By Gary Elbert
“A cross between hockey and murder” went one memorable tweet from a mesmerised British viewer when stumbling upon a Sky Sports hurling match.
Considering recent video footage of episodes of violence at GAA club matches, the question becomes how do the GAA eradicate such scenes without neutralizing the very spirit of the games?
In a new book, GAA historian Paul Rouse recounts the violent origins of the game of hurling. He skilfully evokes the birth of a sport which often saw episodes of mass brawls and referees themselves clutching a stick for self – protection purposes.
Gaelic games emerged from a historically dark era of strong patriotism as part of the Celtic revival, a movement forged on resistance against colonialist cultural repression. It could be argued that our national sports are expressions of controlled proto violence, catharsis for a people enduring an identity crisis. The sports succeed in strengthening community pride, while encouraging a tribalism that occasionally spills over into raw confrontation.
Who you are and where you come from are core measures of the construction of the self in rural and urban Ireland. The local team is a focal point of language and social interaction, provoking a sporting religiosity that bonds people through a common cause, a unifying source of passion and a distinct pressure upon players to make their parish or county proud.
So, when we see testosterone and aggression spike before and during our games, should we be surprised? Or should we view it for what it seems to be? Supremely conditioned athletes consumed by a ferocious desire to prevail, to win, to prove their superiority over an outgroup and grab the spoils on offer.
Hurling has undergone a modern decivilizing process like most sports, with academic papers chronicling this gradual reconfiguration. But the essential premise has remained the same. 15 versus 15 in a game that rewards strength, power, speed, and skill.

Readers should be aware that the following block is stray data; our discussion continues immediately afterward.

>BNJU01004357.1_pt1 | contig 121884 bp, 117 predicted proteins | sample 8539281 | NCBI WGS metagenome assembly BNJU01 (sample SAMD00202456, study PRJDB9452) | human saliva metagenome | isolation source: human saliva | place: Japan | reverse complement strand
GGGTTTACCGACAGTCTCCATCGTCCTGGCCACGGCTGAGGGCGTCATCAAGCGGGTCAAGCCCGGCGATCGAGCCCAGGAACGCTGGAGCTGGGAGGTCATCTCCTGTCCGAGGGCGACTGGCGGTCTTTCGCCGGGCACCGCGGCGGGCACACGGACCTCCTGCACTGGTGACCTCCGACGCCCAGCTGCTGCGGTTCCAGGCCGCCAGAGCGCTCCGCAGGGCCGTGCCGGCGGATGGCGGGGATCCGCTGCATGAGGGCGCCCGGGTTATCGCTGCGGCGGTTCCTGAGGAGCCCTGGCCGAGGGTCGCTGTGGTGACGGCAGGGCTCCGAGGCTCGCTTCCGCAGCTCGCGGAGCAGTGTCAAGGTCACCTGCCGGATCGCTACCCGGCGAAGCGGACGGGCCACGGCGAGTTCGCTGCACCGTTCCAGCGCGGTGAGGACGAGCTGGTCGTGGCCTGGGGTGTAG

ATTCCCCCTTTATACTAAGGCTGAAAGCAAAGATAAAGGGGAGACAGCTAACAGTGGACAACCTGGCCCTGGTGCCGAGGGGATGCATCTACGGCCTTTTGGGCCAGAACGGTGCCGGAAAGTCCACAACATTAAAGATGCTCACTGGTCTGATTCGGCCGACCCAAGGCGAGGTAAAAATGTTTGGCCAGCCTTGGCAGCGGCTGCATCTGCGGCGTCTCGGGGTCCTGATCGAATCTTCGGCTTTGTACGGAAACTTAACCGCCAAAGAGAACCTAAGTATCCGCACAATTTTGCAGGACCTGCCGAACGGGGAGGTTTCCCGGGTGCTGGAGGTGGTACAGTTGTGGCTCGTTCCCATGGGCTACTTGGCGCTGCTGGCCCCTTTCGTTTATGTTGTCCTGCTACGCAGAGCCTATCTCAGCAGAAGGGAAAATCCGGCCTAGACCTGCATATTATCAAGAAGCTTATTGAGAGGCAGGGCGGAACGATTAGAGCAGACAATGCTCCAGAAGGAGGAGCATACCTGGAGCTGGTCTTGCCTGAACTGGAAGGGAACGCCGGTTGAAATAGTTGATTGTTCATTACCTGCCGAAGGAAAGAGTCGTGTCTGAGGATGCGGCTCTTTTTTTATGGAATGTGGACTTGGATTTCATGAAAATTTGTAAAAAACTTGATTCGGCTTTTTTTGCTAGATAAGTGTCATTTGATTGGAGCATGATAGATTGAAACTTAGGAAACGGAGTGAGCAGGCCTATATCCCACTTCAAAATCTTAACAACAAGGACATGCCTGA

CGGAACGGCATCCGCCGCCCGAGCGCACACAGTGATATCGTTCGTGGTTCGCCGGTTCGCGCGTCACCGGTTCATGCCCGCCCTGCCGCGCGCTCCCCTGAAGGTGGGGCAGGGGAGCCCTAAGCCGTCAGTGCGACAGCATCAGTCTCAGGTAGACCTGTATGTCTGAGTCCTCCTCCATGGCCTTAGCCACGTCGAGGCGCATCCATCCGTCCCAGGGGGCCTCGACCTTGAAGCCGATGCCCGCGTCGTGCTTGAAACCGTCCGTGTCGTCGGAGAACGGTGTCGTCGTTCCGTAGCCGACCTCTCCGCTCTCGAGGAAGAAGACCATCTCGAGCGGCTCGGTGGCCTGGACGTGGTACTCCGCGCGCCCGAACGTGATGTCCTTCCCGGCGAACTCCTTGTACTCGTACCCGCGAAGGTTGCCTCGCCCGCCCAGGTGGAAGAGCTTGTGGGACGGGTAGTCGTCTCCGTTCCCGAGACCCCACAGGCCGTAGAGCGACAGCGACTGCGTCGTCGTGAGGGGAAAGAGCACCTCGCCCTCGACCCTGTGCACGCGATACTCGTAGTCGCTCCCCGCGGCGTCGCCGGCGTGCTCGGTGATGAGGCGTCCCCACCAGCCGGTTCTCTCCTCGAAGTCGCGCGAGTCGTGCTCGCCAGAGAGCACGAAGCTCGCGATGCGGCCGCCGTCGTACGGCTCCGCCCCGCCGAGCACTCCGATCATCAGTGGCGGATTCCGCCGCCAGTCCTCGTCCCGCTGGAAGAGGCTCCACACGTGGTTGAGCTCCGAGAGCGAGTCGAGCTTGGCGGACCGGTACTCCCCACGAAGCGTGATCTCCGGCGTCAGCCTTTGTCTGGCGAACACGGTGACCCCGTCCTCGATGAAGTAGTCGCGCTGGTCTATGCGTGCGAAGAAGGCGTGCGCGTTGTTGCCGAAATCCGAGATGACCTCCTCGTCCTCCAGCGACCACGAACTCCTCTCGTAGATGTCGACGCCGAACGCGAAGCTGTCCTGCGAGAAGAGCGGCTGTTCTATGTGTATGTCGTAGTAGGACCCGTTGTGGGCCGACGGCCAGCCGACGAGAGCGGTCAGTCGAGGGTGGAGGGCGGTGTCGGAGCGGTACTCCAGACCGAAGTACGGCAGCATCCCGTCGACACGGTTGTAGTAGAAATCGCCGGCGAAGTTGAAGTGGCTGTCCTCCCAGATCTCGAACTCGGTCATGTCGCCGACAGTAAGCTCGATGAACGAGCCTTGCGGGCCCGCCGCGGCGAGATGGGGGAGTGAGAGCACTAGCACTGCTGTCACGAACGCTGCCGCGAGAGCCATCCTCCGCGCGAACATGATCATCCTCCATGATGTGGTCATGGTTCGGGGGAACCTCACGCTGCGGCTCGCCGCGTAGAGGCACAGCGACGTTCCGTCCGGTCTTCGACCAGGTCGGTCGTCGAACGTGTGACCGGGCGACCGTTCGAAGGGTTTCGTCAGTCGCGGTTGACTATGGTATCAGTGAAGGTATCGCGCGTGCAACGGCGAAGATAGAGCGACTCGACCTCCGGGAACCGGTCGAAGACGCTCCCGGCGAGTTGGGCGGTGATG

The famed schemozzle was a staple for many Irish children viewing GAA on television throughout the eighties and nineties, all the way through to the millennial generation. The pumped up parochial village machismo spills out onto the hallowed Croke Park turf, in a throwback to the cultural origins of the sports. “Politics and sport should not intertwine,” crow the naysayers, yet this naïve selective demand is steeped in historical ignorance.
Many a junior B hurling match often ends in a Braveheart – style battle, our national sport functioning as portal for cathartic emotional release and unifying tribalism as all great sports do. Some of the sports excesses do require pruning.
There have been many unsavoury incidents smothered in racism and violence on the side – lines of Gaelic games events that suggest a necessary purge of some deeply dysfunctional attitudes, but overall our national sports are worthy of celebration and cultivation.
Fine and ban county boards and players for cowardly assaults, but protect the essential anarchic and fierce spirit of the games for it is through this sphere that magnificent skill and ability can flourish. A hurler soloing through a packed midfield of psychotic farmers is a famed and thrilling sight on our green pitches each summer and autumn. The danger he or she willingly places themselves in exemplifies the very essence of what our sports are about.
Hurling and Gaelic football celebrates competition, offers a parody of battle, and cultivates pride in socially constructed identities that strengthen communities and help foster a sense of belonging throughout Ireland. And without the comic book – style violence inherent in the sports’ DNA, it is arguable its very identity and indeed popularity could not sustain itself.
Photo by DavidSpy [CC BY-SA 4.0 (https://creativecommons.org/licenses/by-sa/4.0)], from Wikimedia Commons